The West Can Work with Sahelian Democracies to Restore Civilian Rule and Regional Security December 18, 2023
After two coups in both Burkina Faso and Mali in the past three years and another coup in Guinea in 2021, Niger became the latest West African country to succumb to a coup in July. Like the other coups, the one in Niger was relatively bloodless and involved military generals pushing aside a civilian leader in the name of national security and combatting corruption. However, now that the Niger coup is in the rear-view mirror, a key outcome of the coup, like the others in Mali and Burkina Faso, has clearly become the growing presence of Russia—and particularly Wagner Group mercenary troops—in the Sahel. This has been accompanied by the waning influence of the French and more broadly the Western and the UN presence in the Sahel. If anyone stands to benefit from the coups, however, it is not merely Wagner, but also fighters of the al-Qaeda-loyal Group for Supporters of Islam and Muslims (JNIM) or Islamic State (IS)-loyal Islamic State in Greater Sahara (ISGS) (now officially named Islamic State in Sahel Province).
Whither France in the Sahel and Rise ISGS and JNIM?
France has been the primary international supporter to West African countries, including Burkina Faso, Mali, and Niger, for their counter-insurgencies. The French role in West Africa increased in importance in 2012, when al-Qaeda in the Islamic Maghreb (AQIM) and allied al-Qaeda-loyal groups took control of northern Mali after the start of the Libyan civil war one year earlier. Although the French-led military intervention in Mali and later in the Sahel more generally dispersed these factions, most fighters eventually joined JNIM or ISGS in the ensuing five years.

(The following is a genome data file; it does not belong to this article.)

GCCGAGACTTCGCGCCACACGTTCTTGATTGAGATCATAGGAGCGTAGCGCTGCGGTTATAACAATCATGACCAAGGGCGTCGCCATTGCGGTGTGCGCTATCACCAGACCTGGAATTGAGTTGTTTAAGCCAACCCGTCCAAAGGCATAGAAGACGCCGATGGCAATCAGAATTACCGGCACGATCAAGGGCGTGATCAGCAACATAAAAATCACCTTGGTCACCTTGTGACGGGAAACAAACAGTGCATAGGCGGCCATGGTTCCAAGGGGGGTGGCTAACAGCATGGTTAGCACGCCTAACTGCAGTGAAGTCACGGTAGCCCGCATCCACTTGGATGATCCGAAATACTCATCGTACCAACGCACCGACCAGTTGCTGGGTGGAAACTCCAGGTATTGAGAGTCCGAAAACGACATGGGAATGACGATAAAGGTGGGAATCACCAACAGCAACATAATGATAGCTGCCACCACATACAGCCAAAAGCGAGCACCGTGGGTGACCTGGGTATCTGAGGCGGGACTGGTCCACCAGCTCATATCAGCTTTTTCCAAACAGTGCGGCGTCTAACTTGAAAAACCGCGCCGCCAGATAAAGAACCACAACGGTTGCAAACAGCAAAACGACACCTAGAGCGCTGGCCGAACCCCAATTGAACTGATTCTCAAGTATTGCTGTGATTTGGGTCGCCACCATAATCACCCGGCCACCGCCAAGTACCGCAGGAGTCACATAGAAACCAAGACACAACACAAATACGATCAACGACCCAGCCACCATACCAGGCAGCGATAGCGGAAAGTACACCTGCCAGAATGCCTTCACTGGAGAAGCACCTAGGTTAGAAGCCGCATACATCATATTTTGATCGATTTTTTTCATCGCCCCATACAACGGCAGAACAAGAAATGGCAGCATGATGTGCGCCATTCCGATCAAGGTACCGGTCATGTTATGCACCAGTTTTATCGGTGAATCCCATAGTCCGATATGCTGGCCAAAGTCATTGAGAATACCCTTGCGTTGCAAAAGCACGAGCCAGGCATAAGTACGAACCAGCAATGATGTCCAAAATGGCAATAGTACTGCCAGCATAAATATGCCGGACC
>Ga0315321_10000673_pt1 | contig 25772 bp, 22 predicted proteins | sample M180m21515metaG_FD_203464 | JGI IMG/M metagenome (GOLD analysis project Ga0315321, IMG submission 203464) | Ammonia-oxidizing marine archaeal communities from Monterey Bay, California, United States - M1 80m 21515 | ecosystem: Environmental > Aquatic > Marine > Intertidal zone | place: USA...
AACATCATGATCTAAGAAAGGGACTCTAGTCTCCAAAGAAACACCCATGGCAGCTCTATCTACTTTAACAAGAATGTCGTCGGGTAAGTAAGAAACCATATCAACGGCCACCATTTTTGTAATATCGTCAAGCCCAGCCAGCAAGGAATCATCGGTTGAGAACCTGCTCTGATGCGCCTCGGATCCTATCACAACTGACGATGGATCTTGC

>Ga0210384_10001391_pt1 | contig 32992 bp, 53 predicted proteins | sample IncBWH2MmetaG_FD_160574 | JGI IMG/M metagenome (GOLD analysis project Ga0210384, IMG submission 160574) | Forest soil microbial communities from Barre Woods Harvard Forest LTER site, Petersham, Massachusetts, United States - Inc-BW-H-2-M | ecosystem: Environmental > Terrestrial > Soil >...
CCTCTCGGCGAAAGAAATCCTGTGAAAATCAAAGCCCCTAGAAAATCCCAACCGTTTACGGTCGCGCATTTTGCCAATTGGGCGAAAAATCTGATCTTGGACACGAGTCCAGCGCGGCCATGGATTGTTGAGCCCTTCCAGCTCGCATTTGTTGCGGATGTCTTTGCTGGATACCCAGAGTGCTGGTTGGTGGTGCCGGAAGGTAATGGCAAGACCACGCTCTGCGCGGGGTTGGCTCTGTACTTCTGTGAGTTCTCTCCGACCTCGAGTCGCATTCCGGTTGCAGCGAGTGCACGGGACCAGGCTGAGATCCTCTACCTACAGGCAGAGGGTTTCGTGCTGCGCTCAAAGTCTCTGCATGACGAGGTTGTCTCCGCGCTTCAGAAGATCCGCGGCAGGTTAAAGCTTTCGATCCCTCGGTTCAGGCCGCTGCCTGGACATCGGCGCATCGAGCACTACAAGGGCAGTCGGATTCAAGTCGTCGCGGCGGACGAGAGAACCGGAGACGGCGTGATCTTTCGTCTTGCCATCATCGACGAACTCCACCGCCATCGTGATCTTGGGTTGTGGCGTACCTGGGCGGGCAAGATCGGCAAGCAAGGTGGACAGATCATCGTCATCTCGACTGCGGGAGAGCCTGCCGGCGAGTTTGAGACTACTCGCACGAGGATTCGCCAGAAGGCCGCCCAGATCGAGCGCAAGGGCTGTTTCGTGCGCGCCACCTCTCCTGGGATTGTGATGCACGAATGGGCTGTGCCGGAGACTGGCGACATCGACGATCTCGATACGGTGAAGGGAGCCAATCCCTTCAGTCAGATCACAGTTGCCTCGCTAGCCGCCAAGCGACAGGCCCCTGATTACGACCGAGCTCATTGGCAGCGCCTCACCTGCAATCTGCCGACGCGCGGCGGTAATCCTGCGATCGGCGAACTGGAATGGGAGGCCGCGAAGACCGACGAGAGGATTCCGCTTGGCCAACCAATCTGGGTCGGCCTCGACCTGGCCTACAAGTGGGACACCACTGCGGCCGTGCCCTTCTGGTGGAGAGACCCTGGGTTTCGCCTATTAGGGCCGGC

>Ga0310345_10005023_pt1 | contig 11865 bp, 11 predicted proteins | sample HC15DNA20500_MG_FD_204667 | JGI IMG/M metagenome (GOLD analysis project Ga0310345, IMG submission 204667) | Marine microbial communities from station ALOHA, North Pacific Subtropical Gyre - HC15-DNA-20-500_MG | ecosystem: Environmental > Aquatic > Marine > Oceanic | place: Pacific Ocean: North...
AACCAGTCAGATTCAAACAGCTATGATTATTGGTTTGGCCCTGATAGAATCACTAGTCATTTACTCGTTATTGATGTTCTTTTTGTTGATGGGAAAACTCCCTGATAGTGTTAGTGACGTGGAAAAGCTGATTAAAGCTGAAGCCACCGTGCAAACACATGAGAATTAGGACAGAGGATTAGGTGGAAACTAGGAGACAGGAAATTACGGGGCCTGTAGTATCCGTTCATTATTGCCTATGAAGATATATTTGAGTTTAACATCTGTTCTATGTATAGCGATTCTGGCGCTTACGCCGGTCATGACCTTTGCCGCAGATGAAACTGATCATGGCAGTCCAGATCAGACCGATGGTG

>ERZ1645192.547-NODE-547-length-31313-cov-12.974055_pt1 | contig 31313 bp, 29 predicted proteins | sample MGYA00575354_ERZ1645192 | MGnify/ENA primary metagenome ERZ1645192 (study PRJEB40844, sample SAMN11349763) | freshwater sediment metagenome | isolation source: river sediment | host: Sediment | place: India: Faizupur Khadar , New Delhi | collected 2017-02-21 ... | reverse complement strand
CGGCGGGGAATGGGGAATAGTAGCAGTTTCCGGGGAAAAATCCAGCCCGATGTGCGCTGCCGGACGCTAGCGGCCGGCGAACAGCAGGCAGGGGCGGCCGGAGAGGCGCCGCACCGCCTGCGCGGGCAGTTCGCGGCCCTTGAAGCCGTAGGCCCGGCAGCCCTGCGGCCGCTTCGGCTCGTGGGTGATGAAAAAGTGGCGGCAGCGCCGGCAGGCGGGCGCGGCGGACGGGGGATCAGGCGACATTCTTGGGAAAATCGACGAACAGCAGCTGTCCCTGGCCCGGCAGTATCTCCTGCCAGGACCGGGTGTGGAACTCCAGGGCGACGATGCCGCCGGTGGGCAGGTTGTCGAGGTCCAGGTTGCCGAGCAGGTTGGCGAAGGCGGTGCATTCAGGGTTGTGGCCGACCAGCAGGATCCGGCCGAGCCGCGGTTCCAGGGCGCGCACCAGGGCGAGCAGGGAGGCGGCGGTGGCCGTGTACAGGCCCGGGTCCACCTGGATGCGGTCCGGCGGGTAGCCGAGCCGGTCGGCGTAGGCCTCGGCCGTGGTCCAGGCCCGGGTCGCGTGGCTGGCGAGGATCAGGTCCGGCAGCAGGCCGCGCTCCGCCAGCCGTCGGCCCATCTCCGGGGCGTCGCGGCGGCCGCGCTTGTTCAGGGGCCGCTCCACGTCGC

JNIM and ISGS have frequently clashed with each other, despite several attempts to reconcile over the years. As recently as September, for example, a new group, Jamaat Wahdat al-Muslimin (Group for the Unity of Muslims), emerged to call on JNIM and ISGS to put their squabbles aside to focus on their mutual enemy—the Sahelian governments. However, the groups were unable to reconcile and the recent ISGS claims of killing “al-Qaeda spies” in northern Burkina Faso have put to rest any prospects for a Jamaat Wahdat al-Muslimin-inspired merger to take place.
JNIM nevertheless maintains the edge over ISGS and remains the larger of the two groups. In particular, JNIM has benefitted from the Malian army’s spat with the United Nations Multidimensional Integrated Stabilization Mission in Mali (MINUSMA), which contributed to MINUSMA’s prematurely abandoning its base in the northern Malian town of Aguelhok in October. Rather than allowing MINUSMA to turn over its weapons, vehicles, and other supplies to the Malian army, JNIM quickly attacked MINUSMA convoys while they were withdrawing from Aguelhok, took control of the base, and pilfered all the weapons it could and destroyed other equipment. Ultimately, the Malian army along with Wagner retook the base and the main town in northern Mali, Kidal, but JNIM is now launching a renewed insurgency against them, including by laying IEDs on roadways, conducting ambushes, and firing rockets toward their positions.
Scapegoating and Coup-Proofing
The military coup regimes in the Sahel have scapegoated France as the cause of the growing insecurity in the region. This has occurred at the same time that Russia is portraying itself as the “protector” of Sahelian countries, while the West is still sanctioning Russia over its invasion of Ukraine and Wagner over its illegal export of resources from African countries. The growing alliance between these post-coup Sahelian regimes and Russia is, however, not so much based on genuine counter-terrorism cooperation, but for Russia, or specifically Wagner, to help “coup-proof” the regimes.